|(c) 2013 Ova Yonda, Inc.|
It's not exactly Home Of The Space Program, but Topsail Island and today's space transportation technology do have a relationship akin to "Birthplace Of...". The most visible evidence of that is a concrete slab that is the Jolly Roger Motel's patio and seven rectangular towers that haphazardly dot the island. The towers are actually precisely located for equipment to track and time the Terrier, Talos and ramjet missiles that were developed and test-launched here.
The patio was the launch pad. It was 1946 and Topsail was an un-bridged island that the W.W.II military called "the sand spit." And the sand spit, for the US government, was the perfect place for a secret missile development and test site.
Following W.W.II, Topsail Island was "seized" by the US government to develop a long-range defense missile for the Navy. It was only 50 years ago, but there were few residents on the remote island, hardly any development, not much to harm in case of explosion and, probably, very few noticed that the island had been "seized." Those few who did notice also noticed that the island was bridged for the first time to the mainland, electricity and fresh water became available. The routes that were being used, later became roads. On Topsail Island, "seized by the government" actually looked pretty good at the time.
The government project was dubbed Operation Bumblebee after a needlepoint message regarding the aerodynamics of a bumblebee which shouldn't allow it to fly. "...But the bumblebee doesn't know this, so he goes ahead and flies anyway..." Somehow this applied to the impossibilities looming ahead for this mission.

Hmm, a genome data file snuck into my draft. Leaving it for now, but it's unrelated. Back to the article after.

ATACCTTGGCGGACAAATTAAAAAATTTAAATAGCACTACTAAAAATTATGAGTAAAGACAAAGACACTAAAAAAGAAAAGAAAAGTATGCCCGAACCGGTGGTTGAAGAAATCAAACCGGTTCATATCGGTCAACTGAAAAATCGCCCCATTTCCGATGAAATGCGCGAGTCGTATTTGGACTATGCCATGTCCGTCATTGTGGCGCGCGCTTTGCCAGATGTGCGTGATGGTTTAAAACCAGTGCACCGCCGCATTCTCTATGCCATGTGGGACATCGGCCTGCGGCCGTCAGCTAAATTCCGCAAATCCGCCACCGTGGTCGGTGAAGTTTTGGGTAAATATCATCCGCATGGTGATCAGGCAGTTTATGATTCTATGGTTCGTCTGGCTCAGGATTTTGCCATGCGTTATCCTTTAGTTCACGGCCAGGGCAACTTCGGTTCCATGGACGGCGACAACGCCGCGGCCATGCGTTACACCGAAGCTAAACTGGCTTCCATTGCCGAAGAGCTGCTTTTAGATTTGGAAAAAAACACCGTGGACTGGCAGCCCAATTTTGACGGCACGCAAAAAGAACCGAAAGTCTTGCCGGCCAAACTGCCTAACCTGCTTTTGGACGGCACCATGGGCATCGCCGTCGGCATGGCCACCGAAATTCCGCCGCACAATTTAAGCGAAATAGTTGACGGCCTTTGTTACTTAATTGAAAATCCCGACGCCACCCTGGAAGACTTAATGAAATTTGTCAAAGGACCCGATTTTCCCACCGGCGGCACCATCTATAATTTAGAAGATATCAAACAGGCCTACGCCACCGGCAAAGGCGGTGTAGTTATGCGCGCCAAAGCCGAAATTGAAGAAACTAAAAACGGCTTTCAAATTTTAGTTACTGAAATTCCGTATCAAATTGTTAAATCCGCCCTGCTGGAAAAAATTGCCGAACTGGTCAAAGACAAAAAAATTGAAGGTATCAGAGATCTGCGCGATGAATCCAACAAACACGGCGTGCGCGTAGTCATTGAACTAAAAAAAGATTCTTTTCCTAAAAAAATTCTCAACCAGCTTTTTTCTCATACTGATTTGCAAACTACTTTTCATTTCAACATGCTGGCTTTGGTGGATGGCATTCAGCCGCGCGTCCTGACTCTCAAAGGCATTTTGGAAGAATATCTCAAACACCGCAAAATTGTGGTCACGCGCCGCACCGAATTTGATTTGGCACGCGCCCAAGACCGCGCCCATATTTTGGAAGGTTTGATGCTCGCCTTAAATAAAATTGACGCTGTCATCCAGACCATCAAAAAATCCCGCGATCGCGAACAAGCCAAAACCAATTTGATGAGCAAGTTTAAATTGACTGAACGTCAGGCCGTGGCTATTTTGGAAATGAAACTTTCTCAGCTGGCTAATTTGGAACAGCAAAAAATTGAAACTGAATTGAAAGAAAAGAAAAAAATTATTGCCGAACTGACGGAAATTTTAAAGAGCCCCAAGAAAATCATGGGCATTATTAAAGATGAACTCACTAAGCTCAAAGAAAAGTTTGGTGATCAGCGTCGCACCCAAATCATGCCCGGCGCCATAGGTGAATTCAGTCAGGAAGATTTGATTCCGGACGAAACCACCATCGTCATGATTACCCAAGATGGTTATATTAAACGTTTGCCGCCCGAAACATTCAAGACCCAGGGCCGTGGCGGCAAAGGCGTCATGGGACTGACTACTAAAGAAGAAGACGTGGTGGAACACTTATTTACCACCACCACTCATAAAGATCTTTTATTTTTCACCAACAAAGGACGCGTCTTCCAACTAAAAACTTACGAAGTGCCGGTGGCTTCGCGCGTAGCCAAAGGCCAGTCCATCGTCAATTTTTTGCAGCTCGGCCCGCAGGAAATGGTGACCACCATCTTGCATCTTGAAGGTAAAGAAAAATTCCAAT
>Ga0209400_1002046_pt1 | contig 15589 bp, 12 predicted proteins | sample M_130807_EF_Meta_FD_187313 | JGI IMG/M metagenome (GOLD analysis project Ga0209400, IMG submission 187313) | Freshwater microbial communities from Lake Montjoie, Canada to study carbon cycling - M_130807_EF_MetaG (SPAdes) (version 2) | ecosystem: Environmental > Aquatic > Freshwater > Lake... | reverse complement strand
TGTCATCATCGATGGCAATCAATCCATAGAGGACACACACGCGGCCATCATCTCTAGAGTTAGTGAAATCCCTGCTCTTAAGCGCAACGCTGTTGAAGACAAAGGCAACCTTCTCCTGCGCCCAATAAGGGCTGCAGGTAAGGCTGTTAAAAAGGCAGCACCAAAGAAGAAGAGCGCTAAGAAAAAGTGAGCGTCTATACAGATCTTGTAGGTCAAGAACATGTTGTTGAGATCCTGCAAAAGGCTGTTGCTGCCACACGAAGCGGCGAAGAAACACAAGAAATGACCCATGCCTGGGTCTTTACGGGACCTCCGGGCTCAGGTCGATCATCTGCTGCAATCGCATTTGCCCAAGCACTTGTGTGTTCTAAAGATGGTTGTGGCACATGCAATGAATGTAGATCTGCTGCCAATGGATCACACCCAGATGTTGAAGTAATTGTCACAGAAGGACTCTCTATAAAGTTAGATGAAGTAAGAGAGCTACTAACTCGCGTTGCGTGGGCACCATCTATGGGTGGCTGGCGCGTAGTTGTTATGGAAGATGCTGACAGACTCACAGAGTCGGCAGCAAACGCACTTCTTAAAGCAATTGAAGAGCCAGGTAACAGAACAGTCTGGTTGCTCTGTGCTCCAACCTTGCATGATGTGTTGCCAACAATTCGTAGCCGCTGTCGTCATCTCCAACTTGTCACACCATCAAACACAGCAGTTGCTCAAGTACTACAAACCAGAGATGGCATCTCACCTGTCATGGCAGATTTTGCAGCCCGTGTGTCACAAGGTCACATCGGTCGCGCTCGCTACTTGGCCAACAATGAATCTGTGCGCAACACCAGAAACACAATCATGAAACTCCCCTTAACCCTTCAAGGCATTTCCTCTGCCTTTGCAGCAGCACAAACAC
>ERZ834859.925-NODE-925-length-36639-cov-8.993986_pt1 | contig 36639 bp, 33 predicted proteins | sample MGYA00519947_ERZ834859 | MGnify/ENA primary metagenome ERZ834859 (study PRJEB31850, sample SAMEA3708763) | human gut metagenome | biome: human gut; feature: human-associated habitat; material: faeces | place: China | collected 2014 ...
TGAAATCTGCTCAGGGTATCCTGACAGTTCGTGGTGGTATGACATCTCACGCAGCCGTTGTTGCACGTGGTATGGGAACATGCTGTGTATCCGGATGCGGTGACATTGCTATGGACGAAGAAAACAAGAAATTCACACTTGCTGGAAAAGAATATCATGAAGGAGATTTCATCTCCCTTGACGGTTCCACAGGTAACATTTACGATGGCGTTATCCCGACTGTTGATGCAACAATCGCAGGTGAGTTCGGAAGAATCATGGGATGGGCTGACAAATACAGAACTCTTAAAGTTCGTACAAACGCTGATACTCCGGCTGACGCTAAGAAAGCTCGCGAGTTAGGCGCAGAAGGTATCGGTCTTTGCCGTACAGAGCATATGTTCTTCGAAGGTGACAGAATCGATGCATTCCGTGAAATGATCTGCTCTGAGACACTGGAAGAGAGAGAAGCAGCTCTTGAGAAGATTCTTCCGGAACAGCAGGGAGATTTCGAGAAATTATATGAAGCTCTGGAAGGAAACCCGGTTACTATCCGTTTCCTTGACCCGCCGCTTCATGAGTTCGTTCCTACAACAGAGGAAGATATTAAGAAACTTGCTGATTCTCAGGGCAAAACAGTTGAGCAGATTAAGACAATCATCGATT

Toward the goal of a supersonic missile that would swiftly reach a target up to 20 miles away, the mission had to get the ramjet up to supersonic speeds and demonstrate that it developed thrust. The ramjet rocket that was developed is the basis of supersonic jet technology. Up to that time, the ramjet would light and burn, but the theory that it developed thrust was not proven. With instrumentation in the towers, it was proven that the ramjet could develop and maintain thrust. The 6"-diameter rocket, fashioned from the tailpipe of a Navy Thunderbolt airplane, was powered by a mixture of propylene oxide and the oxygen of the atmosphere scooped into the front end of the open pipe, compressed in the chamber by its own speed, and ignited. Voila! Thrust.
During the two years of government use of Topsail Island, more than 200 experimental rockets were fired. The test launchings resulted in the ramjet rocket which was the foundation of the guided missile program, which advanced the technology of jet propulsion and, consequently, was a first step in the technology that propels our space program.
In 1948, the 26-mile length of Topsail Island became an inadequate range for missile firings. It seems apparent, with the perspective of time, that the potential was exceeding the goals of Operation Bumblebee. The project was divided and transferred to other test sites that would eventually become NASA, including Cape Canaveral. The "sand spit," towers and assembly building were returned to land owners, and equipment was given to counties and towns.
Missiles and More are celebrated at the Topsail Island Museum, located in the Assembly Building, 720 Channel Blvd., Topsail Beach. The museum is open from April to mid October. The hours are:
2-4pm Monday, Tuesday, Thursday, Friday & Saturday,
Closed Sunday & Wednesday.
From November to April visitation is by appointment only, including group tours,
arrangements can be made at the Topsail Chamber of Commerce,
numbers are listed below.
Toll Free: 800-626-2780
Business Office: 910-329-4446
Admission is free,
but donations to the museum are always appreciated.
The museum features video oral histories, artifacts and exhibits from the colonial era to W.W.II. A new exhibit focuses on the Women Air Service Personnel (WASPS) who served at nearby Camp Davis (Holly Ridge, NC) during W.W.II.
Last Revised: November 21, 2008 03:13 PM.
Hotel rates displayed in our listings are for comparative purposes only, the actual rates change daily.